United Nation’s Children Fund has revealed a report according to which more than 2000 children, in the Central African Republic, have been hired by different military rebel groups since last month. The takeover of the capital Bangui has given rise to this audacity among the military groups. Only three weeks after the rebels were able to throw the president over and capture the capital, children were spotted roaming the streets in militia uniforms. Some of them have been hired in high ranks of Seleka fighters. There can be nothing more horrific than this growing tendency of using mere kids and teens for armed violence.
The spokeswoman for UNICEF, Marixie Mercado, said that they have not reached an exact number regarding the number of children that have been recruited by the militia groups but it is definitely well over 2000. The geographic scope has increased ever since the capture of the capital and that has given the rebel group more chance to recruit children. The young teenagers and pre-teens are being used as their cooks, spies, porters and messengers. They are also being handed weapons for fighting in the collisions between armed rebel groups. The ruthless rebels are using the kids to form the frontline so they can save themselves from counter attacks.
Though UNICEF has found concrete evidence of the use of children in the fights, the Seleka chiefs continue to stick to their prior denials of using them. UNICEF has taken its strong stance against the use of child labor in military battles or military purposes. They have declared that using children like this is totally against the international laws against child labor. Christopher Gazam Betty, the information minister of CAR, at present, has clearly denied the allegations saying that the data is wrong and only about 40 children are still associated with the militia. He has also said that the UNICEF will eventually save the children who are still a part of militia, so there is no cause of worry.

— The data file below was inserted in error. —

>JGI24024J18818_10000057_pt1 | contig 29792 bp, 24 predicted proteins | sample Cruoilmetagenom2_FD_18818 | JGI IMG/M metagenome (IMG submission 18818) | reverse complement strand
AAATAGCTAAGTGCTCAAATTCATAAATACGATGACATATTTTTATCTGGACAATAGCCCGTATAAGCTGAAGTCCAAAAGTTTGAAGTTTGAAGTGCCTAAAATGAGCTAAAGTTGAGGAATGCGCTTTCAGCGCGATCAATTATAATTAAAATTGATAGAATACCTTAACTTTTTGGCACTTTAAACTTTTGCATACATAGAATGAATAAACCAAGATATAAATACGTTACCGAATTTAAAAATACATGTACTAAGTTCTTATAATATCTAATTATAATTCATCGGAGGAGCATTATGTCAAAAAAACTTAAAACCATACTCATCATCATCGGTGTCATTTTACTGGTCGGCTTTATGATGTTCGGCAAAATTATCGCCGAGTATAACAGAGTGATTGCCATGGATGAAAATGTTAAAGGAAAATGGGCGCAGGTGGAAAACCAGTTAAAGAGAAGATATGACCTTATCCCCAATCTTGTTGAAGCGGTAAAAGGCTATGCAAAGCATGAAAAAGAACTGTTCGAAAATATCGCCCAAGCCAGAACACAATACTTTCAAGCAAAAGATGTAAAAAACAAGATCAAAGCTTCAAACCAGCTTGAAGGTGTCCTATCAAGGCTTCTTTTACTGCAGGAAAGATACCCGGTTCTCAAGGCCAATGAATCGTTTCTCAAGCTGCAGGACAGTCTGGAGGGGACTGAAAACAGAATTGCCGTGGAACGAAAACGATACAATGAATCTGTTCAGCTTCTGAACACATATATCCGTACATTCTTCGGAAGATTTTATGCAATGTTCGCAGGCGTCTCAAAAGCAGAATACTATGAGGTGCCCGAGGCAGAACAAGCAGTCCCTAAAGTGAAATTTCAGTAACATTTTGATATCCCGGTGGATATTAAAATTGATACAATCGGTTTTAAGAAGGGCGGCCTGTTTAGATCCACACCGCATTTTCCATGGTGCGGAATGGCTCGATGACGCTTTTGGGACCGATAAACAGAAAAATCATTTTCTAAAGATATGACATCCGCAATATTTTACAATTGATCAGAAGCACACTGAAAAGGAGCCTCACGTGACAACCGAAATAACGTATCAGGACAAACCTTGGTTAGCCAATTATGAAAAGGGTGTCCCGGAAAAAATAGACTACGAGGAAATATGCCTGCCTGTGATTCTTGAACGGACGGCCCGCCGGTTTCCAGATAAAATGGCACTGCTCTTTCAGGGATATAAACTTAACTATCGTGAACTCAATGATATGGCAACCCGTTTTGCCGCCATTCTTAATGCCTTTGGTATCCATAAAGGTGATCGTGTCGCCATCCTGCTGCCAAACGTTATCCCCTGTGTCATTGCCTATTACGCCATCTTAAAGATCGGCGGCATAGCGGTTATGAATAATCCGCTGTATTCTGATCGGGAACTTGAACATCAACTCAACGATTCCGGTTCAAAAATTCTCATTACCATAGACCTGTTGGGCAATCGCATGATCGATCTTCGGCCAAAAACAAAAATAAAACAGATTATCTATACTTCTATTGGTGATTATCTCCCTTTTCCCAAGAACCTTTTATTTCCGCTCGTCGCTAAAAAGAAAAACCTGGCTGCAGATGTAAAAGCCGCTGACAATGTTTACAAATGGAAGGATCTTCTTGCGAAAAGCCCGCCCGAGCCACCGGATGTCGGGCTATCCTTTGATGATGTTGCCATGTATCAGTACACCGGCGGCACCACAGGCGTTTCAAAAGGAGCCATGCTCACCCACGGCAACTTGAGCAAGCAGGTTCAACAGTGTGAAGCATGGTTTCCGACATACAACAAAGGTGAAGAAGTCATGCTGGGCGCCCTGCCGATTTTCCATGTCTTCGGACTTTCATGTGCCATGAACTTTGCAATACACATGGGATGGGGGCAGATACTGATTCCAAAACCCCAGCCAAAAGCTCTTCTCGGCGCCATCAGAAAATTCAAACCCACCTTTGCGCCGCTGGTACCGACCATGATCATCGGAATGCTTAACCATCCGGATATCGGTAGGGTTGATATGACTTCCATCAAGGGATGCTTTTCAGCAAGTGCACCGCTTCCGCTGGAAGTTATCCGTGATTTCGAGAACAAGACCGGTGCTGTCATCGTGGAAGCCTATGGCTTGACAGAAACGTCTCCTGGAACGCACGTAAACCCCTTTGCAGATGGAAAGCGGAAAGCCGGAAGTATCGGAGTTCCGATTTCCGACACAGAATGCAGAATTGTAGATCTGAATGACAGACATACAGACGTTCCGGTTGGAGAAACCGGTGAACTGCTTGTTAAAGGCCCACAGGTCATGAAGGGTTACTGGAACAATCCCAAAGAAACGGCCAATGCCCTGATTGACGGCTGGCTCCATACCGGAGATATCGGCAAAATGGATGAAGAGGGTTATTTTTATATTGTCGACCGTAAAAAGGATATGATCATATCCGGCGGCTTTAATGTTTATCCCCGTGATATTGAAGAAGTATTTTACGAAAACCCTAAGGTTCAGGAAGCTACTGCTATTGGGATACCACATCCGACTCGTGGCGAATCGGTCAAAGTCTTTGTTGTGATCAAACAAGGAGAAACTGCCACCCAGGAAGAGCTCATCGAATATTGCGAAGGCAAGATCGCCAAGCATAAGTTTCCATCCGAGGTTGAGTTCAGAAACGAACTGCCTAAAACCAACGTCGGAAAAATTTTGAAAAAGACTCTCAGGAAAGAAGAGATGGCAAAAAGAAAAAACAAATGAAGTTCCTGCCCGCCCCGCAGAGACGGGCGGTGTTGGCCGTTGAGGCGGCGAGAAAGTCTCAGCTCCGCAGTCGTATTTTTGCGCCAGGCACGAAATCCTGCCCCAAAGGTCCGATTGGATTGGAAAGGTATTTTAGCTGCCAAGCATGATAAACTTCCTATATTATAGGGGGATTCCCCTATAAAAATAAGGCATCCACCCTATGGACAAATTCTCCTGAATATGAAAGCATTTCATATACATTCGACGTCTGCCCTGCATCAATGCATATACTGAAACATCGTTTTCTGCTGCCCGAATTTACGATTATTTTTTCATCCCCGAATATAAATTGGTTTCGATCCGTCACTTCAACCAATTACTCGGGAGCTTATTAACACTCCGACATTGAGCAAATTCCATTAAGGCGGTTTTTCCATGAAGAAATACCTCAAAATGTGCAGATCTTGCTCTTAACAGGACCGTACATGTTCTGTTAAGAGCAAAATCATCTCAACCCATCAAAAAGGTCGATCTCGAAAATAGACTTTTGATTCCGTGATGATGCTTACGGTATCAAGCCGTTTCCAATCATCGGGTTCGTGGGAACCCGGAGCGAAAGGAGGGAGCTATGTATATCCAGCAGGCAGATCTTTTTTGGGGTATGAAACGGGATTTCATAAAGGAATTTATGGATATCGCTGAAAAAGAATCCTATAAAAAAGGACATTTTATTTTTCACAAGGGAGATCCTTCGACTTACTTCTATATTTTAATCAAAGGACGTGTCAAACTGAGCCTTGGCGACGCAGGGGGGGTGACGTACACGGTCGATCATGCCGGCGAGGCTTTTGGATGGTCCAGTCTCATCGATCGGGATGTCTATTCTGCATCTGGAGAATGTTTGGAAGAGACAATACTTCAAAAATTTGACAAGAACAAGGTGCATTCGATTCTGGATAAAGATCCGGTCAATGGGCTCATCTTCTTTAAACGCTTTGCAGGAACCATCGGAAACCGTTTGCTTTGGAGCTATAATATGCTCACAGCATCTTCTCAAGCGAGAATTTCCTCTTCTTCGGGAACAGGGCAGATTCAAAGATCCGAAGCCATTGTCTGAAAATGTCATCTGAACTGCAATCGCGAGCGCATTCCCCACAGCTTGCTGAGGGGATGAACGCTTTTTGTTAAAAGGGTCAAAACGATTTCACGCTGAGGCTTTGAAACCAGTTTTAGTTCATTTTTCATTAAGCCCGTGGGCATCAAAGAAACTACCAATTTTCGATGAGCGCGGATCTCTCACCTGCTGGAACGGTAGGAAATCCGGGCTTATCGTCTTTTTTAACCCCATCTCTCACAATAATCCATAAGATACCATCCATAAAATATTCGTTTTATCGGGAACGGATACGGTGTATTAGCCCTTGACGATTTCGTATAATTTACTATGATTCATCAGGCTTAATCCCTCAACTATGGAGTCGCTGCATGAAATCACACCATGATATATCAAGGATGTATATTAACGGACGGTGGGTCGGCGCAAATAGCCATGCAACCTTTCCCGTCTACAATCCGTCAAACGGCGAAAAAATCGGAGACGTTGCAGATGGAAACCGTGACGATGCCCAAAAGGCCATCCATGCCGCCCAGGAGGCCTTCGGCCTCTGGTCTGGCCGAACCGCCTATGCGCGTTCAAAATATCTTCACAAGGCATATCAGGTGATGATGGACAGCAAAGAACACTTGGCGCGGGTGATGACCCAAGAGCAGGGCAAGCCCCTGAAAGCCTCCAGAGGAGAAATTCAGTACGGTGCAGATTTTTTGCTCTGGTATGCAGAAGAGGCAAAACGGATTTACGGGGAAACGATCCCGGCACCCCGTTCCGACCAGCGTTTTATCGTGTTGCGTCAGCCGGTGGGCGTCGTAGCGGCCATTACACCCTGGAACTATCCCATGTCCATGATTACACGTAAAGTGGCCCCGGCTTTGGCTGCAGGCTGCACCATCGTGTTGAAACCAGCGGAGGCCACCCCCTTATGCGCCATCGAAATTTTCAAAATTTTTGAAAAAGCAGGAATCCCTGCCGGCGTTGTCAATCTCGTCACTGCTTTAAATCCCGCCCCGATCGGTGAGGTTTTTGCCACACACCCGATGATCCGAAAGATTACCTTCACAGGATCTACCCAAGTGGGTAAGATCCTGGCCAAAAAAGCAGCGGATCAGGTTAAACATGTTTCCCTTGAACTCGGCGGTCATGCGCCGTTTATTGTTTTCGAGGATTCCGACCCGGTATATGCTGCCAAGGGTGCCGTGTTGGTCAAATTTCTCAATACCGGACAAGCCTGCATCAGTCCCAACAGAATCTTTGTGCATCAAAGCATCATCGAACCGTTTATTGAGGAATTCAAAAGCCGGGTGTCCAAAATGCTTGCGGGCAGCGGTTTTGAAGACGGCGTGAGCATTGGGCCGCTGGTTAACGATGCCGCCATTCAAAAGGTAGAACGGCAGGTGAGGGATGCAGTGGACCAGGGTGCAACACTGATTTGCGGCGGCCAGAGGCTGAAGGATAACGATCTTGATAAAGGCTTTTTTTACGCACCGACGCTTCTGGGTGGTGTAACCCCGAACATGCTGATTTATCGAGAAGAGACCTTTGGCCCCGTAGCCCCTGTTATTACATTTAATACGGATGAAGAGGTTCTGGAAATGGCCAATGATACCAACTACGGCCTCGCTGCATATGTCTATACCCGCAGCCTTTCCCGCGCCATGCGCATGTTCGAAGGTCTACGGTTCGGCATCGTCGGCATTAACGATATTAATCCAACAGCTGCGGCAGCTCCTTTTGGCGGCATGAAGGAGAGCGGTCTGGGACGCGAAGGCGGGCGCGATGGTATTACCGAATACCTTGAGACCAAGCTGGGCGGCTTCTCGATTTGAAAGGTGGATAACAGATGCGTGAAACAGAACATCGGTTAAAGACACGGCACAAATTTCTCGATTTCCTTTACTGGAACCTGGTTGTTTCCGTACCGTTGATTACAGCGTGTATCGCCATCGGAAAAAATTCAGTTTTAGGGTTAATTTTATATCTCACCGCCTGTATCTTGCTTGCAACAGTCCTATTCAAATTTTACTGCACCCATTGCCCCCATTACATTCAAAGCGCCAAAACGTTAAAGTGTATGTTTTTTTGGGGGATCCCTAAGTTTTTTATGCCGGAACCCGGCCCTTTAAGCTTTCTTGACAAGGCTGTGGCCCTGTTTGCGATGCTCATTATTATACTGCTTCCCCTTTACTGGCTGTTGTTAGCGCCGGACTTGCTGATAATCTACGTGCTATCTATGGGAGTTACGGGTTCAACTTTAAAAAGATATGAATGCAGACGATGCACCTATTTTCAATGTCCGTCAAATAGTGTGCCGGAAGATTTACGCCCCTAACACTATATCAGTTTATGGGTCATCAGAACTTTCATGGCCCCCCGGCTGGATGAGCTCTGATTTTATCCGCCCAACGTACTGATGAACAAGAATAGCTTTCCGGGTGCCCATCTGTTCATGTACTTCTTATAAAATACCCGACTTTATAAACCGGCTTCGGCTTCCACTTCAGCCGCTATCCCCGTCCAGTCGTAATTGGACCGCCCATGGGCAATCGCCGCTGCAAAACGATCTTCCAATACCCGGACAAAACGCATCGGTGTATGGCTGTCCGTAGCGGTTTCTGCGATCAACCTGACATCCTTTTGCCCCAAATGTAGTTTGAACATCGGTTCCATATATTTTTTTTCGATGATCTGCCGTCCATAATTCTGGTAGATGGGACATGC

The child soldiers have been spotted by Associate Press Reporter to be travelling on foot or patrol cars. Heavily armed, older militia officials always accompany them. They were also involved in the battles that occurred in the last week of March in Bangui. They fought with the troops and engaged in severe violence. Only few of the direct troops survived to tell their experience. Some paratroopers have regretted shooting at kids but they have told the media that they had no idea that kids were being used by the militia and couldn’t distinguish them from other combatants. The U.N has reported that children as young as 10 years old have been used as sexual slaves by the militia. UNICEF is planning to reunite some of the kids with their families and placing the home wrecked ones with foster cares. They will need the help of expert counselors to get over the traumatic experience of a battle.